Discussion

Spontaneous rupture of the urinary bladder is an uncommon and life threatening event. Prompt diagnosis followed by surgical intervention is the key for successful outcome. Often, there are obscurities in establishing exact diagnosis preoperatively leading to a very high mortality rate. It is also true that such patients are in advanced stage of their disease, a very few survive more than one year following diagnosis.

Studies and case reports in the literature were identified by PubMed search between the years 1967-2007 using the following free text keywords: bladder, carcinoma, spontaneous, perforation, and peritonitis from the year 1967 in the English literature. (Table 1)

Table 1 Shows the reports of previous case reports and series of patients with perforation of the urinary bladder with details of the site of perforation, pathology and outcome

The most common causes of atraumatic rupture of urinary bladder are chronic inflammation, bladder outflow obstruction and cancer [1]. Budd JS [12] in 1988 reported his case as first ever reported case of spontaneous rupture of the female bladder associated with a truly transitional cell carcinoma (TCC) [2], Albeit, Glashan RW in 1967 has reported his case as first ever perforation in the male population in a patient with TCC [3]. Glashan RW attributed this to anatomical feature of the male urethra making the male bladder more liable to distention with consequent perforation.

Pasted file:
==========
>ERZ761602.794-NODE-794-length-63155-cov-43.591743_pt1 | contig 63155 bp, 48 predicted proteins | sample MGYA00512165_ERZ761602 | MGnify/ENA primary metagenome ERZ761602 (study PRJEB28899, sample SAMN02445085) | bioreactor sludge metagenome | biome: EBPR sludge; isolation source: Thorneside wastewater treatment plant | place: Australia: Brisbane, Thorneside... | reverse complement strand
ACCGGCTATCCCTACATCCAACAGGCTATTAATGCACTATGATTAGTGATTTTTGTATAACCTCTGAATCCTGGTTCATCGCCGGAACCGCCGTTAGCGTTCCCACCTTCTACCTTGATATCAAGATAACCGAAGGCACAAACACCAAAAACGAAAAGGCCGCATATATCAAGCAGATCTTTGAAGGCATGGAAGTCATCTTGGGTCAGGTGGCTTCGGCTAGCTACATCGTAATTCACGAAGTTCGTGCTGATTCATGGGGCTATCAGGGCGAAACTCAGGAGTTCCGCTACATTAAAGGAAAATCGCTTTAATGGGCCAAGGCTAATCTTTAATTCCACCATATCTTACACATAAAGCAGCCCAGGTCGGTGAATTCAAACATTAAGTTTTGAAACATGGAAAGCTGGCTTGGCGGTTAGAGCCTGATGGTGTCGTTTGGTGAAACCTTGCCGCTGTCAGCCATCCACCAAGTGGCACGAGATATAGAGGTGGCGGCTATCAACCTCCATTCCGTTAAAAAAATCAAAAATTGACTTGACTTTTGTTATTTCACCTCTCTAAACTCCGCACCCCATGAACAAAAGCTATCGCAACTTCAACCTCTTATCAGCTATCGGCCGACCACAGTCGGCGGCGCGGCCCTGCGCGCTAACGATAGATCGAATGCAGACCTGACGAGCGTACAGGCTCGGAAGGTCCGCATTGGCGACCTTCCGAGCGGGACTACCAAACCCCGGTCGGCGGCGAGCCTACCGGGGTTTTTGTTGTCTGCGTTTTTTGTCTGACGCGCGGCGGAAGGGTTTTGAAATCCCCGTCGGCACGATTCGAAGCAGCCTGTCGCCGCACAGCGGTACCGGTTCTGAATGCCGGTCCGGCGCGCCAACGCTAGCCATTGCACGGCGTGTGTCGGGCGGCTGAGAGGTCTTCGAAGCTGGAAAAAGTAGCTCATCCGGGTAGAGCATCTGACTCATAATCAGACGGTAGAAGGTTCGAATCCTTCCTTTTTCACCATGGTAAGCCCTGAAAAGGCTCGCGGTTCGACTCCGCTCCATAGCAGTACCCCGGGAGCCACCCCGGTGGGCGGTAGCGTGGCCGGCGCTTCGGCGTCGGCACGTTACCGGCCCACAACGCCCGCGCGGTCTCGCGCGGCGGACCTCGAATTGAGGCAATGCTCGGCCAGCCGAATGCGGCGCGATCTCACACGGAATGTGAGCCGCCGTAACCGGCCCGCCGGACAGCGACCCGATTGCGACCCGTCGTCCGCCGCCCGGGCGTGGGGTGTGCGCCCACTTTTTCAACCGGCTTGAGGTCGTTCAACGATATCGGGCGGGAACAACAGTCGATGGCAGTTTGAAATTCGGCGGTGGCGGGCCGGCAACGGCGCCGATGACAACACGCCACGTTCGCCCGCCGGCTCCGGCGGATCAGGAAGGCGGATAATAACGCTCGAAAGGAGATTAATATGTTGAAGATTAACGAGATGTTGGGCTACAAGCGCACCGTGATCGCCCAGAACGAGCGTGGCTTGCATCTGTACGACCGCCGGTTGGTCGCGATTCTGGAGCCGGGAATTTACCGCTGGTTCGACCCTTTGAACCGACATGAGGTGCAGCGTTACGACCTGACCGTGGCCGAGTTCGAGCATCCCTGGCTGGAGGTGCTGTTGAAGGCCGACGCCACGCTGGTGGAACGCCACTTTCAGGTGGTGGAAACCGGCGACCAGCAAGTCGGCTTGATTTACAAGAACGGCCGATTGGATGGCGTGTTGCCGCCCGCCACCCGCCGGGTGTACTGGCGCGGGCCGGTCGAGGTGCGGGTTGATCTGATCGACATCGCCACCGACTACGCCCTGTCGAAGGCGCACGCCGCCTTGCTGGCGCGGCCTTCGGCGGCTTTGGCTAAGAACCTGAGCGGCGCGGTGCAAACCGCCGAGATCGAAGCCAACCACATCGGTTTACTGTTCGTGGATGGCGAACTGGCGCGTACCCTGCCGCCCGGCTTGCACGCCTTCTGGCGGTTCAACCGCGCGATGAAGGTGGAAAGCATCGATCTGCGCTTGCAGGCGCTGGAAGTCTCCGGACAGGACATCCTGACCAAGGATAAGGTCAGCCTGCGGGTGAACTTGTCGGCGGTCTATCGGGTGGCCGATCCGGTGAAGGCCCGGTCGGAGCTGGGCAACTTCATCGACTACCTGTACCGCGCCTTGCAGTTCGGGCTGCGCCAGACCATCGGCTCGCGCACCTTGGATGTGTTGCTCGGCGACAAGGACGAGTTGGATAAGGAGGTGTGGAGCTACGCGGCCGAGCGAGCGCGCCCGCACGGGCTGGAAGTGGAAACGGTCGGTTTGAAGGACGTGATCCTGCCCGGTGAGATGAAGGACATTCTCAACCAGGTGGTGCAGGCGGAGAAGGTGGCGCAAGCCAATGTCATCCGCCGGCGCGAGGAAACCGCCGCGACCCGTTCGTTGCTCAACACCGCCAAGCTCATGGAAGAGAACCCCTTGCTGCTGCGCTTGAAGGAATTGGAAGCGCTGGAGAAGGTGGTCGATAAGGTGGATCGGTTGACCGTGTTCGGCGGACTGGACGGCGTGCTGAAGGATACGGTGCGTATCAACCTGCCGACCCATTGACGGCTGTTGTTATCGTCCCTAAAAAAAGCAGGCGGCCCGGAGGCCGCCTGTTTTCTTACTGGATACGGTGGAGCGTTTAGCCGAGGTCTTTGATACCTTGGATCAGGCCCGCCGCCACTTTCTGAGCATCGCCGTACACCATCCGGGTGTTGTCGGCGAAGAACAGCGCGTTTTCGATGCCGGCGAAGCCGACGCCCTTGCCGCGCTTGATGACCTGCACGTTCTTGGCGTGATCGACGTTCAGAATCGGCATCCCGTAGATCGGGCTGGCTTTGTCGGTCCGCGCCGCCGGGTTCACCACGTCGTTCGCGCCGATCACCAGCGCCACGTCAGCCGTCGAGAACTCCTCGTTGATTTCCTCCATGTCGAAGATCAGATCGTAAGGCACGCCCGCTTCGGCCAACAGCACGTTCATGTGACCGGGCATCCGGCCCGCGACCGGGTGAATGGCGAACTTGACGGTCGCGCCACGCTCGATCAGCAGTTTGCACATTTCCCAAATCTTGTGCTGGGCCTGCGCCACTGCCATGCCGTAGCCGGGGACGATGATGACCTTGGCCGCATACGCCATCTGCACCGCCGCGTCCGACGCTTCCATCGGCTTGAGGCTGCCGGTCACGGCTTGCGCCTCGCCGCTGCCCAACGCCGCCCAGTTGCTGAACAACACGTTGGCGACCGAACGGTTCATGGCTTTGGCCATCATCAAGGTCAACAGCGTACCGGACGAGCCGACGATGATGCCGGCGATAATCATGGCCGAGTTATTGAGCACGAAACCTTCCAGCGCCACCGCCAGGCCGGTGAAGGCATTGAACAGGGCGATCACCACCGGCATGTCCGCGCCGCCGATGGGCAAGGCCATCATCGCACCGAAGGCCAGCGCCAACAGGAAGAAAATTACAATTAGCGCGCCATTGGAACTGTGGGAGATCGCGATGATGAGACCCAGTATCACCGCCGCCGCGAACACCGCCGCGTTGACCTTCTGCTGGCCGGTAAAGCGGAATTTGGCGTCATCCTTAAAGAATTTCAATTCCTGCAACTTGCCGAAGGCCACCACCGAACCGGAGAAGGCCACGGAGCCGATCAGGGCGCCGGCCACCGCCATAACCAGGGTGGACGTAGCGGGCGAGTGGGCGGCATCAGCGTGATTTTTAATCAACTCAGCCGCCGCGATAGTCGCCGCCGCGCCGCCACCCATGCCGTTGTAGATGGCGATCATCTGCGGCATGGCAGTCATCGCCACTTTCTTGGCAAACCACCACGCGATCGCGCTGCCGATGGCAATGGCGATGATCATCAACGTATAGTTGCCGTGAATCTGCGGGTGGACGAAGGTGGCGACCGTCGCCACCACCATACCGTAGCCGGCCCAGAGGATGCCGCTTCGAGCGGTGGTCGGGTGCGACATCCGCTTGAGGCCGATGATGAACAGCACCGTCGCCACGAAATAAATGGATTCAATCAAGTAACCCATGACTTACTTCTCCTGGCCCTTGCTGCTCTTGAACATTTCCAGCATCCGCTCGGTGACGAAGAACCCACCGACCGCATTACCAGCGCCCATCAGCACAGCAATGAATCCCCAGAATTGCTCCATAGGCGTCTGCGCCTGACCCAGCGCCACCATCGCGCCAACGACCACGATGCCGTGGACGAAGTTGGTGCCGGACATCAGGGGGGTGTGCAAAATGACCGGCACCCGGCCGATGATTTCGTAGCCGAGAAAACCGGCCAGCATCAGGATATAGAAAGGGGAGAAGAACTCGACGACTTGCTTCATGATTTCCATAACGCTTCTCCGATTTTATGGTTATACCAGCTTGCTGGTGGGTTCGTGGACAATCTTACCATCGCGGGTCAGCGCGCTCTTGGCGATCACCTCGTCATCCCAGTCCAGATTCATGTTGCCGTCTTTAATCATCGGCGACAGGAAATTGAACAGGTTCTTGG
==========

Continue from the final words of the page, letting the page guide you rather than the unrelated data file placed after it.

Clinically most of patients presented with lower abdominal pain with associated symptoms of dysuria, unable to void, anuria and haematuria. In the majority of cases the symptoms of urinary tract infection (UTI) were the initial complaints and this was later accompanied by peritonism. A clinical diagnosis of acute abdomen was made in all the cases, which were reviewed.